Starring: David Morrissey, Saira Todd, Phil Daniels
Scripted by Toby Marchant, Holding On was one of a number of high-profile, state of the nation dramas made by the BBC towards the close of the 1990s in a mood of pre-millennial summing up. More specifically, this is a state of London tale, with a sharp satirical tone which owes much to the novels of Martin Amis.
The catalysing event at the heart of this 8-part series is the senseless murder of a young woman by a homeless man, the repercussions of which spread out to touch various characters in sometimes circuitous and indirect ways. Saira Todd plays the murdered girl’s sister, a hardboiled, seen-it-all city-dweller who is forced to re-evaluate her cynical attitudes, while another key strand involves a crusading Inland Revenue employee (a big, showy turn from David Morrissey) investigating corporate fraud but suddenly hit by debilitating panic attacks just as he’s about to haul in a big fish (David Calder). And acting as a kind of chorus to the action is Phil Daniels as a dyspeptic restaurant critic slowly being poisoned by all the rich food he’s forced to eat and pouring out his displeasure in torrents of direct-to-camera bile.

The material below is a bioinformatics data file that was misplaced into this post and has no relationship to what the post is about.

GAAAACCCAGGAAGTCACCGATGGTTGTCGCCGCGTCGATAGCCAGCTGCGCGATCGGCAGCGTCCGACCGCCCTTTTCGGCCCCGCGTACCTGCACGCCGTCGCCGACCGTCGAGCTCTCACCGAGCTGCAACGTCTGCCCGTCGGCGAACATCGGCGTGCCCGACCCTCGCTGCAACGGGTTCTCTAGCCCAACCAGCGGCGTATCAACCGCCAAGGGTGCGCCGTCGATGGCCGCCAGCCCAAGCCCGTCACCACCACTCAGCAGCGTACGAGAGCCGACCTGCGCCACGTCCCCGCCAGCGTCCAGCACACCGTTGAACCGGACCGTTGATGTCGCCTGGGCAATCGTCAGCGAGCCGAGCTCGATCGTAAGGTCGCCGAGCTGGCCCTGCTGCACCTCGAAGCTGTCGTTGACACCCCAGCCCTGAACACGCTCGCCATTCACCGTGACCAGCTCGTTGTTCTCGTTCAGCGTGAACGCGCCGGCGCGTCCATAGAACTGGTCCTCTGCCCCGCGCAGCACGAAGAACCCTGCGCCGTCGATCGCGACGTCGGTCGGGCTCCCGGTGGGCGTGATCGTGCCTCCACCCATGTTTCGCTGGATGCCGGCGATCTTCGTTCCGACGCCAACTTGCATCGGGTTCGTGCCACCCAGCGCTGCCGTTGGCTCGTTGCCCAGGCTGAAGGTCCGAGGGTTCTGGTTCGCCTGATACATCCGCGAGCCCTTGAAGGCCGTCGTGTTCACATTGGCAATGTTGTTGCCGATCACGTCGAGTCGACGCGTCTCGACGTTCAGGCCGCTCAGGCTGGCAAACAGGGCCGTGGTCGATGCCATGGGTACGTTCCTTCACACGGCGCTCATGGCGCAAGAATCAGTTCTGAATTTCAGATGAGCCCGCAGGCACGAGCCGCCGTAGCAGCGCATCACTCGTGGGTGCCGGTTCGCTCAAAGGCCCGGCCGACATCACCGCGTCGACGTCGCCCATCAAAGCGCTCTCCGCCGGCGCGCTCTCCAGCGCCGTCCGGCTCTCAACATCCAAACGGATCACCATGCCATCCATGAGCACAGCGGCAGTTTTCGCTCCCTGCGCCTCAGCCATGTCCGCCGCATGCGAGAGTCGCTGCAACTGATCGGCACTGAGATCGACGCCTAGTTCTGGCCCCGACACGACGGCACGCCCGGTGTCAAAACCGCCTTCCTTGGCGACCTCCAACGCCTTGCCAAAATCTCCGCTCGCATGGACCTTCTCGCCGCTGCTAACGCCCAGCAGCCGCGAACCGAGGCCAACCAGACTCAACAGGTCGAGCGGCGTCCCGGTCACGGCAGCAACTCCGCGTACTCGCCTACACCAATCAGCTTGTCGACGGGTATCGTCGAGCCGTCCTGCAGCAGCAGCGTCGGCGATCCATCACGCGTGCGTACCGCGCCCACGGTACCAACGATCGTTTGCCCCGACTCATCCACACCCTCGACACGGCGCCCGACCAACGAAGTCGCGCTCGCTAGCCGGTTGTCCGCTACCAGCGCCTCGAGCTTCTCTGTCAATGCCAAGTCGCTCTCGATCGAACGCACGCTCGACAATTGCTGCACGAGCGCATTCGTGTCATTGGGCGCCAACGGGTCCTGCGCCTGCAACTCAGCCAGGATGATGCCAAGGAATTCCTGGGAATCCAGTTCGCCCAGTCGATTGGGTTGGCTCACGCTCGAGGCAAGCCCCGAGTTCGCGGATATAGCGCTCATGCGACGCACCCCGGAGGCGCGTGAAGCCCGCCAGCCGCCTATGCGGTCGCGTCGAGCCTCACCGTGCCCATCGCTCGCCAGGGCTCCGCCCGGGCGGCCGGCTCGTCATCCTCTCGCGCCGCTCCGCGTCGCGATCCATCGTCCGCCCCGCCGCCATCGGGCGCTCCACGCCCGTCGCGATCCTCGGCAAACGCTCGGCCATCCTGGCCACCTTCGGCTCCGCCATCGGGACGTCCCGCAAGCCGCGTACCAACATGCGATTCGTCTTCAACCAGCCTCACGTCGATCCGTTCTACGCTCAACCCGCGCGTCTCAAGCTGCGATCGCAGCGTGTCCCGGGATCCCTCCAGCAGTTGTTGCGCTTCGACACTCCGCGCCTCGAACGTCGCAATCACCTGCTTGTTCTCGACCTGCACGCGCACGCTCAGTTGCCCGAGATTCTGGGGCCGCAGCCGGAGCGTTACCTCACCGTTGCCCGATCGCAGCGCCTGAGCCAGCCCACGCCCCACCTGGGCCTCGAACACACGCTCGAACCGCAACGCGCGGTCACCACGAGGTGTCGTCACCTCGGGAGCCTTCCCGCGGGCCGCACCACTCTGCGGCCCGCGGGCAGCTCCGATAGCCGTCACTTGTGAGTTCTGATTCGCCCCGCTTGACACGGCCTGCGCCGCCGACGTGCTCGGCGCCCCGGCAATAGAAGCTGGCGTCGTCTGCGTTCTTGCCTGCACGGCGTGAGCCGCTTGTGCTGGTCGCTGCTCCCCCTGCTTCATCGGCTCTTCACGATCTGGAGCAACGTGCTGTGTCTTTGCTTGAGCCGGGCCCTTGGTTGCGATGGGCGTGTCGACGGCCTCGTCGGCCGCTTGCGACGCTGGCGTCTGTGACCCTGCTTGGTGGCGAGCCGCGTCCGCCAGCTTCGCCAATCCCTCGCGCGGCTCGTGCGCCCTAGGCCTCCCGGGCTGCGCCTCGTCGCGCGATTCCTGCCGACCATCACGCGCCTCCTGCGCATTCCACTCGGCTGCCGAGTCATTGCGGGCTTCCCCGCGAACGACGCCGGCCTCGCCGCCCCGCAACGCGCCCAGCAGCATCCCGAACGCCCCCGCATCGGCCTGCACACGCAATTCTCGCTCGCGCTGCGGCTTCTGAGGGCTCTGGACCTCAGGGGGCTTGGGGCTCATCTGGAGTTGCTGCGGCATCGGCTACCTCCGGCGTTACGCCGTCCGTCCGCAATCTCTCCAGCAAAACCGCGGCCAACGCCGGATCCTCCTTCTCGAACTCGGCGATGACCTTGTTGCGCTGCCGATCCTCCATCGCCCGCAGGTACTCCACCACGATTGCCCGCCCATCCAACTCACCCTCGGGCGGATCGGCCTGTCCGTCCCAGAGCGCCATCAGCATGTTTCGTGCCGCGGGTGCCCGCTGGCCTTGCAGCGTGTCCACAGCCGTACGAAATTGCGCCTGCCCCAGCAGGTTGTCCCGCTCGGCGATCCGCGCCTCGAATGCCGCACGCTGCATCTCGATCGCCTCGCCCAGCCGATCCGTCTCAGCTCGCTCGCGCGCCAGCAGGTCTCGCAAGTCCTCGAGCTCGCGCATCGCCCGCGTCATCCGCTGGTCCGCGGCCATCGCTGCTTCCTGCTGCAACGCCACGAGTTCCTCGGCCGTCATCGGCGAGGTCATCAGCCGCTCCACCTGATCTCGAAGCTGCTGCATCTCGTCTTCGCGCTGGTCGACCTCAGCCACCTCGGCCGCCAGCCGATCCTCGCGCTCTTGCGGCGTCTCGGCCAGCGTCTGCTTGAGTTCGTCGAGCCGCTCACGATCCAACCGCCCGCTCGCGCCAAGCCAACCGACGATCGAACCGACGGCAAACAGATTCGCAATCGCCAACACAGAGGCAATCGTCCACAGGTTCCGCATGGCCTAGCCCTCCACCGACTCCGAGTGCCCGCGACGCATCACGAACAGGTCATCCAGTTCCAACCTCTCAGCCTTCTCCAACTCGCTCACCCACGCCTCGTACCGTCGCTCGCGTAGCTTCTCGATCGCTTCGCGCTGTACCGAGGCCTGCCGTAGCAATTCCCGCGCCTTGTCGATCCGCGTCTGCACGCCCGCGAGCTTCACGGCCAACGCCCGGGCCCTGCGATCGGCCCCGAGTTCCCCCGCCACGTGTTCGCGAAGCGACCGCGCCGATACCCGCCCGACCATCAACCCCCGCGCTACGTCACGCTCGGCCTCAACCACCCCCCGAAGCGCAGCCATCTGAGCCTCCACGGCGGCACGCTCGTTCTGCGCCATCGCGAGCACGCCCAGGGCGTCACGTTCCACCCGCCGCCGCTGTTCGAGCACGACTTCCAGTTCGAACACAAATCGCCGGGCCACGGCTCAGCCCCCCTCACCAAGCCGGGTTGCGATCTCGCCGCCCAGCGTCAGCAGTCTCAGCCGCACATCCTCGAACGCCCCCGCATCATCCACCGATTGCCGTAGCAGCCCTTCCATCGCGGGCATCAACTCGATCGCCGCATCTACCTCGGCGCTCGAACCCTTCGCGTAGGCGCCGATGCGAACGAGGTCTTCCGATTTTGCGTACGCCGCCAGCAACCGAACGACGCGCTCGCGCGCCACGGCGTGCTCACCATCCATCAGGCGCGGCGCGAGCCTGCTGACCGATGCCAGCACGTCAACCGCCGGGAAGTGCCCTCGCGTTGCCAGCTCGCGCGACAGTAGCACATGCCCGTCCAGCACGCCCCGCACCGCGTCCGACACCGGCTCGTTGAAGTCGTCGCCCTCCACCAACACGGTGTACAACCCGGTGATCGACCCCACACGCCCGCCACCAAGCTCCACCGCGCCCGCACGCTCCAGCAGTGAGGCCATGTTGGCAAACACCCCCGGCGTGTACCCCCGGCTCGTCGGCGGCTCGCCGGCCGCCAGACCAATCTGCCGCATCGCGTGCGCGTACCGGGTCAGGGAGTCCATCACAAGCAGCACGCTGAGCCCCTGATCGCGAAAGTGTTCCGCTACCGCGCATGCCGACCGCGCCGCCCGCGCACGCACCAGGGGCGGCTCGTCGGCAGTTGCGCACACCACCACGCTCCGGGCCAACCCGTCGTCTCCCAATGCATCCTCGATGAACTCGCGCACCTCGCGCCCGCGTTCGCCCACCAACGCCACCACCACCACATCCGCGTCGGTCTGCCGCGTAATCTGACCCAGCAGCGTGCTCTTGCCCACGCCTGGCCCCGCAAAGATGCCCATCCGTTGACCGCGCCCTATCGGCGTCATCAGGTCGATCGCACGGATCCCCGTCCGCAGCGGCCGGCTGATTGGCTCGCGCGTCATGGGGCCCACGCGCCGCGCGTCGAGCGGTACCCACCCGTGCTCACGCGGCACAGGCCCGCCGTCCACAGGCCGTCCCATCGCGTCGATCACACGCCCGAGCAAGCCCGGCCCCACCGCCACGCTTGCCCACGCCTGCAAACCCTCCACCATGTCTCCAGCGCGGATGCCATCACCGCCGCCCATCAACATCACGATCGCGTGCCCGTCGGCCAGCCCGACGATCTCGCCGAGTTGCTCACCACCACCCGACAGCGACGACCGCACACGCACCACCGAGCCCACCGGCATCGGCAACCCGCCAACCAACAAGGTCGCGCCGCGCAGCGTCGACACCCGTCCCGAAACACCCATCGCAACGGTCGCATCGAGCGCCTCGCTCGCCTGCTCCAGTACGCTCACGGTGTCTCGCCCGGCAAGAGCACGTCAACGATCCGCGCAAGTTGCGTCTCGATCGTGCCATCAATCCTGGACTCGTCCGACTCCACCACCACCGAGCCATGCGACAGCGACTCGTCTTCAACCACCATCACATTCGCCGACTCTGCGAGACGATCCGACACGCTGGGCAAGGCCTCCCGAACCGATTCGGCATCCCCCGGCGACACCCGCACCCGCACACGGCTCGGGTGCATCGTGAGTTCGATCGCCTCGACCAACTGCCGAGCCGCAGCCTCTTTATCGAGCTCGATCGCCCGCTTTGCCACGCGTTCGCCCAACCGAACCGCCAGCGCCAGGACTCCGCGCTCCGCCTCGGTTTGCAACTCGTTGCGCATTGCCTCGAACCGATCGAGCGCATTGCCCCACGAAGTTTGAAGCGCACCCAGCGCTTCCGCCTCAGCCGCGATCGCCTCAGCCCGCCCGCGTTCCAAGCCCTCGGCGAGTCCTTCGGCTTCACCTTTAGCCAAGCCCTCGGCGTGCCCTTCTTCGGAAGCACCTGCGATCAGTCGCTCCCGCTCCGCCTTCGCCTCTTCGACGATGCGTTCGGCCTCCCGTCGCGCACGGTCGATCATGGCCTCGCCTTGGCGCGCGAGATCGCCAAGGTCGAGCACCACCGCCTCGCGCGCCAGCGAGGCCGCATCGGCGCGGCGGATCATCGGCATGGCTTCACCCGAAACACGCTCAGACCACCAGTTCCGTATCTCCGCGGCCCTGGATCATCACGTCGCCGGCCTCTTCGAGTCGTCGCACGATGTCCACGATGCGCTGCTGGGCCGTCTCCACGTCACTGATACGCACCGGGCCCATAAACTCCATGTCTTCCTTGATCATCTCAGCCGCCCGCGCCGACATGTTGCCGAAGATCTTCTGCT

As is perhaps inevitable with a show that’s so sprawling and ambitious, not all of the strands grab the attention with equal intensity, but the linkages between them are often subtle and chosen with a keen eye for dramatic irony, as when a ruthless PR maven (Lesley Manville) is the victim of a brutal purse-snatching after helping a rich businessman defraud the taxman of revenue that might go towards paying for more police on the streets. Likewise, the acting from the impressive big-name cast is somewhat uneven, with Todd and Manville both outstanding but Morrissey and Daniels pushing the boundaries of what works on the small screen. Occasionally, too, the writing descends into speechifying as one character or another becomes a mouthpiece for the author’s social concerns. But whatever the series’ occasional rough edges, the picture it paints – of widening social divides, of people at the sharp end turning on each other in acts of misdirected violence while the rich glide smoothly above the fray on magic carpets of cash – seems only to have become more acutely relevant with the passing of time. Getting on for 20 years old, Holding On is even closer to the truth now than when it was made. 7/10